Washington: Unsatisfactory jobs may give a headache to many, but a study says that they can also cause acute back pain.
Researchers at University of Western Australia have found that workers who resign themselves to work in unsatisfactory jobs are more likely to suffer from serious, persistent lower back pain than others with a positive attitude.
In their study, they found that a third of people studied with niggling non-specific back pain went on to develop daily back pain that severely affected their career and social lives.
Although the workers required extended sick leave and went to their doctors complaining of pain, only a few had suffered a physical change such as a slipped disc. Anatomical tests showed no reasons for their ongoing daily problems with pain, say the researchers.
"Everybody has occasional lower back or neck pain but we are concerned about people with continuous non-specific pain for weeks at a time, which has significant socio-economic and personal costs," Prof Markus Melloh, who led the team, said.
The researchers found that patients who continued to show "maladaptive cognitions" such as fear and helplessness about their condition, movement avoidance and magnification of its seriousness were likely to develop a persistent condition.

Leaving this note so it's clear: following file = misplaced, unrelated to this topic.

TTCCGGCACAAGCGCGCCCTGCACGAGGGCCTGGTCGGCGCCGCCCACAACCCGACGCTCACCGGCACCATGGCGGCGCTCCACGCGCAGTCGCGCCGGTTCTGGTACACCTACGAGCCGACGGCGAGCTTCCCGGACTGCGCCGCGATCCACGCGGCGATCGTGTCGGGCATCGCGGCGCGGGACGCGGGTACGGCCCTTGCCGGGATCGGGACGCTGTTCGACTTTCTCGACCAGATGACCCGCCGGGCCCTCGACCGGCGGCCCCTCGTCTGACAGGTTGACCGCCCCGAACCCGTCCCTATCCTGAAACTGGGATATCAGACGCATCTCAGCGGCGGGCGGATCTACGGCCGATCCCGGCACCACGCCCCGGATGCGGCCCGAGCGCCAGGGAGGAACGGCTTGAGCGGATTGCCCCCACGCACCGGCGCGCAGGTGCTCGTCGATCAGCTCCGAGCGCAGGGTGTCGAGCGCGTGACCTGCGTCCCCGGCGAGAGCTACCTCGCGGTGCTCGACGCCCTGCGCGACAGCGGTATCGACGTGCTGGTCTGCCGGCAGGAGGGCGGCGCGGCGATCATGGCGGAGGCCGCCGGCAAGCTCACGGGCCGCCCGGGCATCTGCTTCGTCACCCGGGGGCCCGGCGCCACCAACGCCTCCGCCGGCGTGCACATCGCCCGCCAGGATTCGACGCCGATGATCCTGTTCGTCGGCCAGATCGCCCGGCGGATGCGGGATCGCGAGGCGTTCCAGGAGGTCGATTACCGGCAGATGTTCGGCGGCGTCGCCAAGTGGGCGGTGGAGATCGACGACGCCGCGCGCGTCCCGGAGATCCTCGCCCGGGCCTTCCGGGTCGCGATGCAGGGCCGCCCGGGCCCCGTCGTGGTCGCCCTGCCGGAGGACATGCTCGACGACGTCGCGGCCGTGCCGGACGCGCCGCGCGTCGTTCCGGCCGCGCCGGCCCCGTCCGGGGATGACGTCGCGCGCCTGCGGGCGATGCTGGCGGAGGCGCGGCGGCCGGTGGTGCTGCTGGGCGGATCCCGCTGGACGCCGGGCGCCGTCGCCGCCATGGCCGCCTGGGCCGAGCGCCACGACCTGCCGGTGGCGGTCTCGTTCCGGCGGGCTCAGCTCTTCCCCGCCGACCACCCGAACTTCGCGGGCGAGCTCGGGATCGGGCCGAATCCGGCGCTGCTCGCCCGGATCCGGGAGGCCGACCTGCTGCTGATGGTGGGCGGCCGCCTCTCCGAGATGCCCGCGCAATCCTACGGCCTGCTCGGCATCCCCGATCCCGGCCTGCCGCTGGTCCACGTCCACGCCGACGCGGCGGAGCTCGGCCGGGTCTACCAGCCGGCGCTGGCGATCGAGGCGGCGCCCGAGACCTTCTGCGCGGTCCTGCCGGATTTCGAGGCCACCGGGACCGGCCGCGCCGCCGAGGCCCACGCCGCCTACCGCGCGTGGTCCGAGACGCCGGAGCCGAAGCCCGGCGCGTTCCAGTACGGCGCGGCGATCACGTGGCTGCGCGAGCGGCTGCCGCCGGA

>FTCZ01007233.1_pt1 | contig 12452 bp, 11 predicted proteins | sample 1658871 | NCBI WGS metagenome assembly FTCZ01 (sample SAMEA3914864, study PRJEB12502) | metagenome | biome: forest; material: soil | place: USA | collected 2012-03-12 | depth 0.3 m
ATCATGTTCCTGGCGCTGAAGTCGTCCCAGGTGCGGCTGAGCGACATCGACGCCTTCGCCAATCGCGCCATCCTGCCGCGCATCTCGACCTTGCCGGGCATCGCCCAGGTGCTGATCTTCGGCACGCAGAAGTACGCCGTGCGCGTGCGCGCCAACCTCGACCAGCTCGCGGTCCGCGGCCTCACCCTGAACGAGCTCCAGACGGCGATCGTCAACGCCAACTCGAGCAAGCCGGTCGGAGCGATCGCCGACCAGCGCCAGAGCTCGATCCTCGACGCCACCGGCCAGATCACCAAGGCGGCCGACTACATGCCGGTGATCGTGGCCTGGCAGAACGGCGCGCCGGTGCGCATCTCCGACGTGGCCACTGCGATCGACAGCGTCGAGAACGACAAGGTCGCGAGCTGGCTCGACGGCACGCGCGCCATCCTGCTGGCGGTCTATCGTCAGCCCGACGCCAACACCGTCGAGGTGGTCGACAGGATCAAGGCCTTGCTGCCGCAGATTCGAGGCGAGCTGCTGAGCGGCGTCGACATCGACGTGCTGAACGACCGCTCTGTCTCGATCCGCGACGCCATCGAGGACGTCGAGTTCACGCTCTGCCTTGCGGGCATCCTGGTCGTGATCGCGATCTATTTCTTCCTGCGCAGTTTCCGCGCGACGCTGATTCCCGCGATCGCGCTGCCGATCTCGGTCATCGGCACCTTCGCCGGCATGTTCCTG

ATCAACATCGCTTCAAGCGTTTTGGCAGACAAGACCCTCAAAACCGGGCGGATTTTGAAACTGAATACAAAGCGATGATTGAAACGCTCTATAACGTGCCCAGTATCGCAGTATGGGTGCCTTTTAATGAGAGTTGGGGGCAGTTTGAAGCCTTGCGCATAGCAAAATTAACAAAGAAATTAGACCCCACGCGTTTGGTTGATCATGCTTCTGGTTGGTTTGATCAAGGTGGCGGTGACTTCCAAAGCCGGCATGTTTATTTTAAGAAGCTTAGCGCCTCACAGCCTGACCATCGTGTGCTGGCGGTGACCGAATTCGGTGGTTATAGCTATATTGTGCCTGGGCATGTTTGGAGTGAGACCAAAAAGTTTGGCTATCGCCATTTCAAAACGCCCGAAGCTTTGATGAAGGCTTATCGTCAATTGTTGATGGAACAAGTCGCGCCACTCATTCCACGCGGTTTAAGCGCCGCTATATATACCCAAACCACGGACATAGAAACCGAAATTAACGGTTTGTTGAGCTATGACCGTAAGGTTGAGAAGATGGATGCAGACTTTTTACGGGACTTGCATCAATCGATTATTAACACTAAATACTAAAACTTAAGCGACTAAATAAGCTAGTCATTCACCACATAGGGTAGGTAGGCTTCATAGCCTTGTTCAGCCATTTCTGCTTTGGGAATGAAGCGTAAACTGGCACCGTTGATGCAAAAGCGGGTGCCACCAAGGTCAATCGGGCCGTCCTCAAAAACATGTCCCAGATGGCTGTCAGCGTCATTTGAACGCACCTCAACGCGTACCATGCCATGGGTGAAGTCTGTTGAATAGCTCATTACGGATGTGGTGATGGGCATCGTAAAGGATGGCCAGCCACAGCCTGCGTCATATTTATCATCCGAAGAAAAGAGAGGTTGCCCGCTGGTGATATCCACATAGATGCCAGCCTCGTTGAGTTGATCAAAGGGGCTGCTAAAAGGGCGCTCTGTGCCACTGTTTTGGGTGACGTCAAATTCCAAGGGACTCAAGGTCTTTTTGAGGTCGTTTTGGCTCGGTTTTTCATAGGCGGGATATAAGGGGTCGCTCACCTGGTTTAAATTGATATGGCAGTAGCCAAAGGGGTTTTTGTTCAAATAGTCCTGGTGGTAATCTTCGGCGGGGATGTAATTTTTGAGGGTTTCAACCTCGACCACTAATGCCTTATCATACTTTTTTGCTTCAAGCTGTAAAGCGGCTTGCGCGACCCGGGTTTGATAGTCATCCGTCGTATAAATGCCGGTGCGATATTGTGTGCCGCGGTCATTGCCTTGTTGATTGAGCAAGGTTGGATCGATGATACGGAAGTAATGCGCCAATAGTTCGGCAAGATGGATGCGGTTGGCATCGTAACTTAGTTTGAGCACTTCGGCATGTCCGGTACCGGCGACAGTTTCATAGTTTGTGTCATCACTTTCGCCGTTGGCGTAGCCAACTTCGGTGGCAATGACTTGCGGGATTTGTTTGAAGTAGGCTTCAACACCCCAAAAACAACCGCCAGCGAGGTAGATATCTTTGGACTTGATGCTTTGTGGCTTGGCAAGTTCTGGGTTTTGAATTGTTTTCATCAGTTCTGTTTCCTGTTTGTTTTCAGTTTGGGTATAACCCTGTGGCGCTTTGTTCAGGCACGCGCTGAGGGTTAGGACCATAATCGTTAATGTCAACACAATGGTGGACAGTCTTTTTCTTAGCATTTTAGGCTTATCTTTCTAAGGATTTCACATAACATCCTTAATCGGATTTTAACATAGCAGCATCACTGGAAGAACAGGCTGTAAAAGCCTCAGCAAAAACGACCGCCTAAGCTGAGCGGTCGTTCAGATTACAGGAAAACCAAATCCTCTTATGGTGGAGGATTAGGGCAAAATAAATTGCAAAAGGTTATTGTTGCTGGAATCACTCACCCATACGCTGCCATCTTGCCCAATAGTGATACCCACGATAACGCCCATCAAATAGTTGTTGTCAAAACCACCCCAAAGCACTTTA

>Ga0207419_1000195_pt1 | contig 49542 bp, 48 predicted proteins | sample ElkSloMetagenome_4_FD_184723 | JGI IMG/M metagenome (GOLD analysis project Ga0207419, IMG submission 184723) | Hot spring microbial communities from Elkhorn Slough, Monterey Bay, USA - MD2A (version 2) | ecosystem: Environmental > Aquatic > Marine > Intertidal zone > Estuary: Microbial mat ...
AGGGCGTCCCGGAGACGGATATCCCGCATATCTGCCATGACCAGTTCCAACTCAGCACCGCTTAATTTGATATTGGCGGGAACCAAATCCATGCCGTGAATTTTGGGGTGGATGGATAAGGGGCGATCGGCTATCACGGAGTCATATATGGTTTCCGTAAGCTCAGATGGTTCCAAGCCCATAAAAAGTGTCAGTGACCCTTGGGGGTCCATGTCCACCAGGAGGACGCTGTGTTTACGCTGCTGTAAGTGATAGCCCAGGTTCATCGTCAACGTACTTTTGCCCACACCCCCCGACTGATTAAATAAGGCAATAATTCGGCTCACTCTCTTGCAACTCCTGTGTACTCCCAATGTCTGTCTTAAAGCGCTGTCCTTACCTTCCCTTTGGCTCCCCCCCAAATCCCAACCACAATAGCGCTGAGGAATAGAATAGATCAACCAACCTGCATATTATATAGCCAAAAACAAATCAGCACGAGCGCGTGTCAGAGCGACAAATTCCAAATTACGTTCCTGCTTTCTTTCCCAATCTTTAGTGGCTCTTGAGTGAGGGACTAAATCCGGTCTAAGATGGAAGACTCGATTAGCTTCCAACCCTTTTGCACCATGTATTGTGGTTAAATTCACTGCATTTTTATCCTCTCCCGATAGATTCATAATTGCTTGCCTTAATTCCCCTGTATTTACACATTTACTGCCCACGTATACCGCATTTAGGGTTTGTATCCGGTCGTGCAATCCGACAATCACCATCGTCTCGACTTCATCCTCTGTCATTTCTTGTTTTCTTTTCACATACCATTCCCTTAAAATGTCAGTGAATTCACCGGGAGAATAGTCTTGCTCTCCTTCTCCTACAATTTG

"Attitude in the workplace and positive thinking have a huge impact on lower back pain. If an employee has the option to participate in change in their workplace or have some say in their job design, they can regain a positive attitude and the condition may correct itself.
"Having somebody to listen and show emotional support at work is a strong protective factor," Prof Melloh said.
A total of 315 patients who went to their doctors with their first episode of non-specific back pain were interviewed at that time and followed up at three, six and 12 weeks, and six months.
The assessment included questions about their attitude. By the end of the study, 169 people were still participating in the research and about a third of them - 64 patients - were classed as having a persistent condition.
Some reported worse pain after six months, which was not what doctors would usually expect.
"Once people stay at home on sick leave, it gets harder to go back to work and the pain gets worse. It`s a vicious circle that needs to be broken. The research shows that if patients feel helpless and are convinced that any movement will land them in a wheelchair, they are making their condition worse," Prof Melloh said in a release.